When Charlie Brown learns that his dog, Snoopy, is writing a book on theology, he says “I hope you have a good title.”
Snoopy’s confident response is captured in a thought bubble: “I have the perfect title… ‘Has It Ever Occurred to You That You Might Be Wrong?”
Unfortunately these days, the attitude of humility is often missing from our theological (as well as political) conversations. Often we human beings tend toward certainty even when the grounds for our conclusion are tenuous at best.
The “Dunning-Kruger effect” is a term for the all-too-common inverse relationship between an unskilled person’s ability to accomplish a task and their confidence that they know what they are doing.
The truth is, they simply don’t understand enough about the topic to realize how little they know. As a result they (or we) are likely to repeat error after error in the execution of a given task. When we are faced with unknown or uncertain situations, humility and skepticism may be healthier approaches to take. But that isn’t our natural inclination.
One of my favorite teachers in high school wanted us not only to learn something about biology, but about the scientific method as well.
Mr. Brown had us read an essay by Karl Popper, a philosopher of science, about how it works at its best.
In developing a theory, a common understanding is that we begin with a hypothesis, and then go looking for evidence to back it up. Popper offered a different take.
Popper argued the best way to strengthen a hypothesis is to go looking for evidence that would refute it. It is when we fail to discover anything that contradicts our initial idea that our hypothesis gains credibility. Then we may really have something.
He offers the example of someone looking for evidence of the boiling point of water. If we stay at sea level, we can show that it boils at 100 degrees Celsius pretty well around the world.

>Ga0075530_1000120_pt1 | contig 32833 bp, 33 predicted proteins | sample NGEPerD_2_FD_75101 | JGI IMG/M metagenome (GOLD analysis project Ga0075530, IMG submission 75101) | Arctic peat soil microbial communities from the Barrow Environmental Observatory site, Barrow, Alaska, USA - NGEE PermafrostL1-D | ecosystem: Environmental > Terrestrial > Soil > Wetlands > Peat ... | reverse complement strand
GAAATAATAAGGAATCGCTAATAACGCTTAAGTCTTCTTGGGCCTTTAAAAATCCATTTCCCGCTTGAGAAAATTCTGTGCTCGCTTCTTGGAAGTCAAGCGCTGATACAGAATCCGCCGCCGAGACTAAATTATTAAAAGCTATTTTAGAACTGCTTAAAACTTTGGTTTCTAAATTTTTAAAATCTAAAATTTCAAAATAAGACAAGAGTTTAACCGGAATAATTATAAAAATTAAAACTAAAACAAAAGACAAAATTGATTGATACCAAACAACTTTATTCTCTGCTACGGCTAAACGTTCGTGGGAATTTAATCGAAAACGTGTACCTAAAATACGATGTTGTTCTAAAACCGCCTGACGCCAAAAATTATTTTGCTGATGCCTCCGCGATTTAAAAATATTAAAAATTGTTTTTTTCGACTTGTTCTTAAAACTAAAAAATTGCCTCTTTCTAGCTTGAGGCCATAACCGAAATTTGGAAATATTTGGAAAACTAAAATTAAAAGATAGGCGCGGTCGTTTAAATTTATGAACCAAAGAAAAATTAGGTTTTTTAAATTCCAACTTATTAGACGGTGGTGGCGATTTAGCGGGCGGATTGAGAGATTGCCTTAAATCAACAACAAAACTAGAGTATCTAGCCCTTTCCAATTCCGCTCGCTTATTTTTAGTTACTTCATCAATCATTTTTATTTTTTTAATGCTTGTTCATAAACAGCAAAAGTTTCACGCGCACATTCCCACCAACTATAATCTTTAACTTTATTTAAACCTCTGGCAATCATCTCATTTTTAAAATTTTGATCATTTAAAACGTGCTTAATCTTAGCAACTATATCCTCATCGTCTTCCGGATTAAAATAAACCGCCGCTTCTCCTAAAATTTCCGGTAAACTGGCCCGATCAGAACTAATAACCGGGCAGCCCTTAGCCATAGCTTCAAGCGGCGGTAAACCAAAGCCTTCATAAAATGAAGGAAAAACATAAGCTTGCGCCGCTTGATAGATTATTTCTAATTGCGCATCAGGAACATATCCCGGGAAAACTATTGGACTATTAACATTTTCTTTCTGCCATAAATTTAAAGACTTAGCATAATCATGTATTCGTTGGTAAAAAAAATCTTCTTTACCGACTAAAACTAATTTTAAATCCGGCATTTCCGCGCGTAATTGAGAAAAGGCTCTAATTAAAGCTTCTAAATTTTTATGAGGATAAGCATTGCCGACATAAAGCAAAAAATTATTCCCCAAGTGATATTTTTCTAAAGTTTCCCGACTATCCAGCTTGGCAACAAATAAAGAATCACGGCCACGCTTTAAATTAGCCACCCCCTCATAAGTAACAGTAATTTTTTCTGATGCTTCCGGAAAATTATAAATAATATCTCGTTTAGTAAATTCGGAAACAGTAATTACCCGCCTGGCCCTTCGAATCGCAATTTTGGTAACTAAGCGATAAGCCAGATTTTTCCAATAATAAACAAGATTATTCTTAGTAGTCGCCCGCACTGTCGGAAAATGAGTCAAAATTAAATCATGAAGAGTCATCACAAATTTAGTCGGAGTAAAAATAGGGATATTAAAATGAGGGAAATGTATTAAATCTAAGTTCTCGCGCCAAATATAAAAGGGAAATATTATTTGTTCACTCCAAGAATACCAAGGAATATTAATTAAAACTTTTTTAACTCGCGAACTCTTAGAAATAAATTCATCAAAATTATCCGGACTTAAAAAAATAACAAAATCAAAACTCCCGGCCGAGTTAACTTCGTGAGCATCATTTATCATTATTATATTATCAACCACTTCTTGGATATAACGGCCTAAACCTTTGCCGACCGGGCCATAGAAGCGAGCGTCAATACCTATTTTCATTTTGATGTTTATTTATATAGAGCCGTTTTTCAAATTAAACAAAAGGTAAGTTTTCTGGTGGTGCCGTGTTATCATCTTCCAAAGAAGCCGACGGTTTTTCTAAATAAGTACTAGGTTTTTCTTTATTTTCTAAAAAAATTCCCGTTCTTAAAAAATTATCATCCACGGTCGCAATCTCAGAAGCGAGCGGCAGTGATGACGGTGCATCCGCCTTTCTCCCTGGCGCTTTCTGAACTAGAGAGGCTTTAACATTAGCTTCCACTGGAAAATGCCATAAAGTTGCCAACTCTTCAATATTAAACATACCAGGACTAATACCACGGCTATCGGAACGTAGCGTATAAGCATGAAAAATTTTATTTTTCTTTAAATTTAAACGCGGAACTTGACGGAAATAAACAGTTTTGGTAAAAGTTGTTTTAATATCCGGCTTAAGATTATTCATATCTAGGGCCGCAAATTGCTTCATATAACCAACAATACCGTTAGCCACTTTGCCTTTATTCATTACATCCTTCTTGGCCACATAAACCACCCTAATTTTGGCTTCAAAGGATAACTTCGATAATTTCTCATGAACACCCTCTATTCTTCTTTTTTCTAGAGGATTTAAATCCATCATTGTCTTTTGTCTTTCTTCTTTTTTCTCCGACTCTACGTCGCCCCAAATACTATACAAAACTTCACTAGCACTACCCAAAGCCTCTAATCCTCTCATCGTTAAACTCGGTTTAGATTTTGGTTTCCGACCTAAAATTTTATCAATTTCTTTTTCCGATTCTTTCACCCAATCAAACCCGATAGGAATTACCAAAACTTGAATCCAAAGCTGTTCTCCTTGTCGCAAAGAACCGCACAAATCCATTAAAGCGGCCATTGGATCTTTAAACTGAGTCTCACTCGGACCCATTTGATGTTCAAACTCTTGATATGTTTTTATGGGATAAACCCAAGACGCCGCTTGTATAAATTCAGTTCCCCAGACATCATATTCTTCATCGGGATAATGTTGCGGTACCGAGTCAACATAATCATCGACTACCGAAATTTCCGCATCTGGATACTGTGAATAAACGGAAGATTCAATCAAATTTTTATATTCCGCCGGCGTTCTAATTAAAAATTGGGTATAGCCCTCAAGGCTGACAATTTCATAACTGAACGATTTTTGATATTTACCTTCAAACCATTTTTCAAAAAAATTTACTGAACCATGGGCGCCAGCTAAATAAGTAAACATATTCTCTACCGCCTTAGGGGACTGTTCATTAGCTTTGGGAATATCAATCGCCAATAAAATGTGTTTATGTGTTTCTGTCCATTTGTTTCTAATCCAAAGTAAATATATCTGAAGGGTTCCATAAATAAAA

It’s only when we change our elevation that we learn that water boils at a much lower temperature, when the altitude is higher.
In the years since I have often tried to apply Popper’s approach not only to matters of science, but of theology, philosophy, and even politics.
When someone offers a thought that seems obvious and true, I find myself asking “What if that’s not right?” This is even more important when the idea is something I am already likely to agree with.
“Confirmation bias,” the tendency to prefer information that agrees with our already held opinions, operates within all of us.
At an individual level that can be amusing or dangerous, depending on the situation.
At a cultural or societal level, it leaves whole communities of people, who live side by side with each other, entirely separated from one another.
Whether our divisions are matters of religious faith or political persuasion, if we only hear from people who agree with us, we deprive ourselves of the opportunity to learn and grow.
Often in person, and especially on social media, I see that lots of us are inclined to make points, or even score points, rather than listen to a person with another perspective. What they are saying may seem impossible to us, or even incoherent. But if we listen only to rebut, rather than to understand their insight or experience, are we really listening at all?
Some years ago the writer Anne Lamott observed “you can safely assume that you have made God in your image when it turns out that God hates the same people you do.”
It seems there is a lot of that going around these days.
Many of us are pretty sure that God agrees with us most of the time. And why not?
Over the ages the community of faith has been strengthened and deepened by persons who called into question long-established and cherished ideas. We look back over the centuries and revere people who were ridiculed and rejected in their own day.
We owe one another rigorous and honest debate about the things that matter in our lives and in our world.
But as we engage with one another, we do well to consider Snoopy’s piercing theological insight: “Has it ever occurred to us that we might be wrong?”
Jonathan Chute is Senior Pastor at Rolling Hills United Methodist Church. Jonathan can be reached by email at: firstname.lastname@example.org